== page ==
Robots in Finance Bring New Risks to Stability, Regulators Warn

  • Financial Stability Board issues paper on AI, machine learning
  • Firms are rapidly adopting artificial intelligence, FSB says

Robots Are Coming for Jobs on Wall Street

Banks and hedge funds that rely on artificial intelligence threaten to inject risks into the financial system that could exacerbate a future crisis, according to global regulators.

The financial industry’s rush to adopt AI raises the potential that firms will become overly dependent on technologies that herd them toward the same view of risks and could “amplify financial shocks,” according to a study published on Wednesday by the Financial Stability Board, a panel of regulators that includes the U.S. Federal Reserve and European Central Bank.

“AI and machine learning applications show substantial promise if their specific risks are properly managed,” the FSB said in a report that called for additional monitoring and testing of robotic technologies designed to lessen human involvement. “Taken as a group, universal banks’ vulnerability to systemic shocks may grow if they increasingly depend on similar algorithms or data streams.”

The FSB, headed by Bank of England Governor Mark Carney, said that many of the technologies are being designed and tested in a period of low volatility in financial markets, and, as a result, “may not suggest optimal actions in a significant economic downturn or in a financial crisis.”

Artificial intelligence is a branch of computer science that aims to imbue machines with aspects of reasoning. The term now includes machine learning, which is the ability for computers to learn by ingesting data, and natural language processing -- the ability to read or produce text.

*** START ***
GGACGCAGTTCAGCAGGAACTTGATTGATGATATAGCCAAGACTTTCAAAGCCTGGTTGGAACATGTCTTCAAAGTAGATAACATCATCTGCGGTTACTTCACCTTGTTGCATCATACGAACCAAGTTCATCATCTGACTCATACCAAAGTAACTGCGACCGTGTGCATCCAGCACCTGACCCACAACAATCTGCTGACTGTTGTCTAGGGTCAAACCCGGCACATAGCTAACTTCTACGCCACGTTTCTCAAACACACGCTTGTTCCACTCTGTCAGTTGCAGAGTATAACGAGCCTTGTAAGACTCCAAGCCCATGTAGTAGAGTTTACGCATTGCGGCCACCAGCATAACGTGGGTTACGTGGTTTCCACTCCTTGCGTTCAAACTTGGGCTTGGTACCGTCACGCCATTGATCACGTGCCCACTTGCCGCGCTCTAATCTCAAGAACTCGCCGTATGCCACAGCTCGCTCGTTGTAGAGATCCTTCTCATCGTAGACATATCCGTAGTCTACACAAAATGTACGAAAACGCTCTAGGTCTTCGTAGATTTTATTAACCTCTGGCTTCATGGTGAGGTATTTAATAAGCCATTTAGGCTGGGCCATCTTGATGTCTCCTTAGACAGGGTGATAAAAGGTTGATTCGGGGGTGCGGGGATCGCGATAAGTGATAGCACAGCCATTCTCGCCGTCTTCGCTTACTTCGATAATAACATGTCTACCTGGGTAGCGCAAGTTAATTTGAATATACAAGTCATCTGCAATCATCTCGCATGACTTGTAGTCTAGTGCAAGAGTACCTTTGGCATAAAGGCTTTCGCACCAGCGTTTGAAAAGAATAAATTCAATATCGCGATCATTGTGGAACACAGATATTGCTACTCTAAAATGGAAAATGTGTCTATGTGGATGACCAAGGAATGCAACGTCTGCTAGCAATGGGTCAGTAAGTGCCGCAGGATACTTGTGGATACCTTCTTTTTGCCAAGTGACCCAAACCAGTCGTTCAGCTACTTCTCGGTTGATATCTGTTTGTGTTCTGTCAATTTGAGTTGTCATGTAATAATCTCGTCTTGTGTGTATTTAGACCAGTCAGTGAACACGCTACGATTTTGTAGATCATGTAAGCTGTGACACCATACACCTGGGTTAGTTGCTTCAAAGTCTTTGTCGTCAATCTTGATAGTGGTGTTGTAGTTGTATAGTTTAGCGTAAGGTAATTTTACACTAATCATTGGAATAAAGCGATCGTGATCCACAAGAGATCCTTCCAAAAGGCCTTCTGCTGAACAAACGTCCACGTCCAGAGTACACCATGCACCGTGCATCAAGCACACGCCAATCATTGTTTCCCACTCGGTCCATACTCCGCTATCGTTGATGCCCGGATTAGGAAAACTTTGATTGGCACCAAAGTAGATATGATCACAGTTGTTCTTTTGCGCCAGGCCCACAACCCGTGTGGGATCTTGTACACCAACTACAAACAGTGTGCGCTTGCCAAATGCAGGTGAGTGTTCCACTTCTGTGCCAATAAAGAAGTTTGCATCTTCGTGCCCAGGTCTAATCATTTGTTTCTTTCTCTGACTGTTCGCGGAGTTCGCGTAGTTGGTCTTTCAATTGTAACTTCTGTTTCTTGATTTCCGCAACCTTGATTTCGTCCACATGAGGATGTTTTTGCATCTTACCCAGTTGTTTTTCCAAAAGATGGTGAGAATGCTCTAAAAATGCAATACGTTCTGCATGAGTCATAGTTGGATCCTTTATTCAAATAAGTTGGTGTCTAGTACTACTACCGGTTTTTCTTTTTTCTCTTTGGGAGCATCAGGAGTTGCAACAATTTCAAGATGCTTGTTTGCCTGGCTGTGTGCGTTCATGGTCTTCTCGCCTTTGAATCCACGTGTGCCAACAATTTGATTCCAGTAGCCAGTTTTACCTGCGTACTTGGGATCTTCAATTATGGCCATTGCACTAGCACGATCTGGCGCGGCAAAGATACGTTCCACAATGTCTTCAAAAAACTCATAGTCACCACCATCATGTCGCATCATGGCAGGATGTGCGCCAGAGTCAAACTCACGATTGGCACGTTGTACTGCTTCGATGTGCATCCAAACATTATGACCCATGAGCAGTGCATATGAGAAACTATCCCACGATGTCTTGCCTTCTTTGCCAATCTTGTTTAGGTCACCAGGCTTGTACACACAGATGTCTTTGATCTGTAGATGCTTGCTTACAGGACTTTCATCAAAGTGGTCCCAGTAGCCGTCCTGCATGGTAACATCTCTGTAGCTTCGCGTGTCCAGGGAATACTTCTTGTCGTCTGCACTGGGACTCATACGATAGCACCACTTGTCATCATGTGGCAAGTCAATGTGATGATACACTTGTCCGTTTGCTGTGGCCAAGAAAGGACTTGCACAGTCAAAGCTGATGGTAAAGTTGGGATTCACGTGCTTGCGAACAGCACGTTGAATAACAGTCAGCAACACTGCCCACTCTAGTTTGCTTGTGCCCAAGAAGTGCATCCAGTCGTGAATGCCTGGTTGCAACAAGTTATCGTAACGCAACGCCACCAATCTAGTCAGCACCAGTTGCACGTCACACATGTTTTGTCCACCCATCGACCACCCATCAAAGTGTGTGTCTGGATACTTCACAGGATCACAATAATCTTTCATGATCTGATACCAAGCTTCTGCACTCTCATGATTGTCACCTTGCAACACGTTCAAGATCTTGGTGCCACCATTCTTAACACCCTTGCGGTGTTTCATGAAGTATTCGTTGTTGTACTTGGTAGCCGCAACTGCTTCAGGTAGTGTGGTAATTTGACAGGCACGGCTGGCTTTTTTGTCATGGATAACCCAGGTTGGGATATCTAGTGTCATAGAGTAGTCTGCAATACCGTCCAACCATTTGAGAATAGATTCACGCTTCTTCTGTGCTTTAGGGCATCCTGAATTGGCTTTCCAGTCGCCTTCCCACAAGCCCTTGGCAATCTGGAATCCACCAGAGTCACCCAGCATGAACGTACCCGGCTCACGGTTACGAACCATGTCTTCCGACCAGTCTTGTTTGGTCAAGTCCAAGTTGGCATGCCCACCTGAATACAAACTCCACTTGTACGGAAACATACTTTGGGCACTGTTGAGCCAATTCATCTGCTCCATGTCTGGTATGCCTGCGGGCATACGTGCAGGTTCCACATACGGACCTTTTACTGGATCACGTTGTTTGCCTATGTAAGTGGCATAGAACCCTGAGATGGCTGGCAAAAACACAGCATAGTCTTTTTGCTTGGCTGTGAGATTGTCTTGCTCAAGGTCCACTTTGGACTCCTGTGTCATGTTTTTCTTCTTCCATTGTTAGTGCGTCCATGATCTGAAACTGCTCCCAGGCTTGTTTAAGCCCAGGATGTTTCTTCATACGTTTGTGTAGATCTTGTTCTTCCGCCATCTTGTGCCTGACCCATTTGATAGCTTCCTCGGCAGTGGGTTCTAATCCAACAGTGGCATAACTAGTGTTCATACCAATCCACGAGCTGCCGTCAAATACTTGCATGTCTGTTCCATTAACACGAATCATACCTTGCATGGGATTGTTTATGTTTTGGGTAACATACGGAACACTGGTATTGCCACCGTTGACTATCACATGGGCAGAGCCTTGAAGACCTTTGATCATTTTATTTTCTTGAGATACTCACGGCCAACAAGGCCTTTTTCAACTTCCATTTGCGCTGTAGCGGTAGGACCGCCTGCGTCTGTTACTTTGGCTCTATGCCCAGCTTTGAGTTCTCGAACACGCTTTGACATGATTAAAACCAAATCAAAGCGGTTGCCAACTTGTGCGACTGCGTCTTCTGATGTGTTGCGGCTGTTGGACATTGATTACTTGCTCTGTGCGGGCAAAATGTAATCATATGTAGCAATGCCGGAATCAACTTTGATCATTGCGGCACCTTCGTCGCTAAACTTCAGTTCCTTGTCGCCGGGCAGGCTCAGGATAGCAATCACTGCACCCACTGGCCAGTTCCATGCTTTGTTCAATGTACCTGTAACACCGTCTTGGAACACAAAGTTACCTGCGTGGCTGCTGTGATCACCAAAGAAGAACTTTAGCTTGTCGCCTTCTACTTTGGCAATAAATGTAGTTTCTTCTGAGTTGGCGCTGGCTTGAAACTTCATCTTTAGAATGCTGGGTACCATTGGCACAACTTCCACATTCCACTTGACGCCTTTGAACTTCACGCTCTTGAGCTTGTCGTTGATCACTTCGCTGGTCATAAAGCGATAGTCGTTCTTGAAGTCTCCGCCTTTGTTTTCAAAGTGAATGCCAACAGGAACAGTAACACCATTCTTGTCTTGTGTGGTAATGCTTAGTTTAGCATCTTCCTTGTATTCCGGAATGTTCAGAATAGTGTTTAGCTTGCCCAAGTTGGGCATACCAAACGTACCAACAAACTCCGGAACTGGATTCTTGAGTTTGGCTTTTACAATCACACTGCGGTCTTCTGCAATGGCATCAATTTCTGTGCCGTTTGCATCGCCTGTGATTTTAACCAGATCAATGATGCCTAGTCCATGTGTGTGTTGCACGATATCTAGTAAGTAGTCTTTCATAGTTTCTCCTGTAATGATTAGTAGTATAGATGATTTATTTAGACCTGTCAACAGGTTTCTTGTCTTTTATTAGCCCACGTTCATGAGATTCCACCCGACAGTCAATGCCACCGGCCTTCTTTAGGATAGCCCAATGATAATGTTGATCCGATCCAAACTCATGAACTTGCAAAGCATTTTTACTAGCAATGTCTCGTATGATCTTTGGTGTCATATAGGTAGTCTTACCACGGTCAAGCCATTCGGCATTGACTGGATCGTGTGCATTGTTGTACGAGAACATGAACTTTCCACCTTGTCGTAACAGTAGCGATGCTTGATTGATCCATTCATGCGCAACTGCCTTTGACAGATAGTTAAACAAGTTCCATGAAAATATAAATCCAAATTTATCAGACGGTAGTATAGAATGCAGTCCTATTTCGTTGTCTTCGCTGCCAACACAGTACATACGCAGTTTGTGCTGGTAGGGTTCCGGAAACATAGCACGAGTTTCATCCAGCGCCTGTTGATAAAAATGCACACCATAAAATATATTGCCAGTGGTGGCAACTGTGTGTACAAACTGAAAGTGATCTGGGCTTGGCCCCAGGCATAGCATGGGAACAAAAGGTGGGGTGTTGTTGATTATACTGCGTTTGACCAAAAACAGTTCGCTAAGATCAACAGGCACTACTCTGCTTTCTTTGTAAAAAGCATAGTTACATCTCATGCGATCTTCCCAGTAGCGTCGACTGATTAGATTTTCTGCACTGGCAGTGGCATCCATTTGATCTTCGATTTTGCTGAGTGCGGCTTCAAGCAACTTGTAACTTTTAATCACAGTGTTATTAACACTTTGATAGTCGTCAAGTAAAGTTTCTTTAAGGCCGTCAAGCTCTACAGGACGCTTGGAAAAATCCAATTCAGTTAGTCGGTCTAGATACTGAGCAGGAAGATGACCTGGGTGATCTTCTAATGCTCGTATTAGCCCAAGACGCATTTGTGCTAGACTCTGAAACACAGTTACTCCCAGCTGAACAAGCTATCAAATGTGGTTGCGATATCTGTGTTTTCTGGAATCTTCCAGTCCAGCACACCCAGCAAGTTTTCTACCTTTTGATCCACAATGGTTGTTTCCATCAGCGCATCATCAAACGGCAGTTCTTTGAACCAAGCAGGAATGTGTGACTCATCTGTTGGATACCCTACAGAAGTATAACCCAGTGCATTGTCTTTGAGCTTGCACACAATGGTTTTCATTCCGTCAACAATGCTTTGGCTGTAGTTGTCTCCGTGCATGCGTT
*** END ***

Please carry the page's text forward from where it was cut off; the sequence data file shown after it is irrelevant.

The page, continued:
Read More: How to Survive Wall Street’s Robot Revolution

The world’s biggest banks and hedge funds are embracing the tools, driven by the availability of major new sources of data that can be analyzed quickly with computer power and at the same time a desire to cut costs and employment levels. Management consultant Opimas LLC estimated in March that AI would result in a cut of 230,000 workers at financial firms worldwide by 2025, with the hardest hit being 90,000 people in asset management.

Firms are using AI and machine learning to assess the credit quality of borrowers, price insurance contracts, automate interactions with clients and estimate the risk of trading positions, the FSB said. Hedge funds relying purely on AI and machine learning technologies are growing rapidly and have about $10 billion in assets under management, the FSB said, citing an estimate from a unnamed financial firm.

The FSB said technology’s potential to cut costs and drive new profits is even creating an “arms race” among firms to demonstrate their use of AI.

In the process, firms may be relying on a small number of third-party technological developers and services. If those were to fail, the effect would ripple across the wider financial system and contribute to major disruptions at large financial firms at the same time.

“These risks may become more important in the future if AI and machine learning are used for ‘mission-critical’ applications of financial institutions,” the FSB said. “Moreover, advanced optimization techniques and predictable patterns in the behavior of automated trading strategies could be used by insiders or by cyber-criminals to manipulate market prices.”

— With assistance by Edward Robinson

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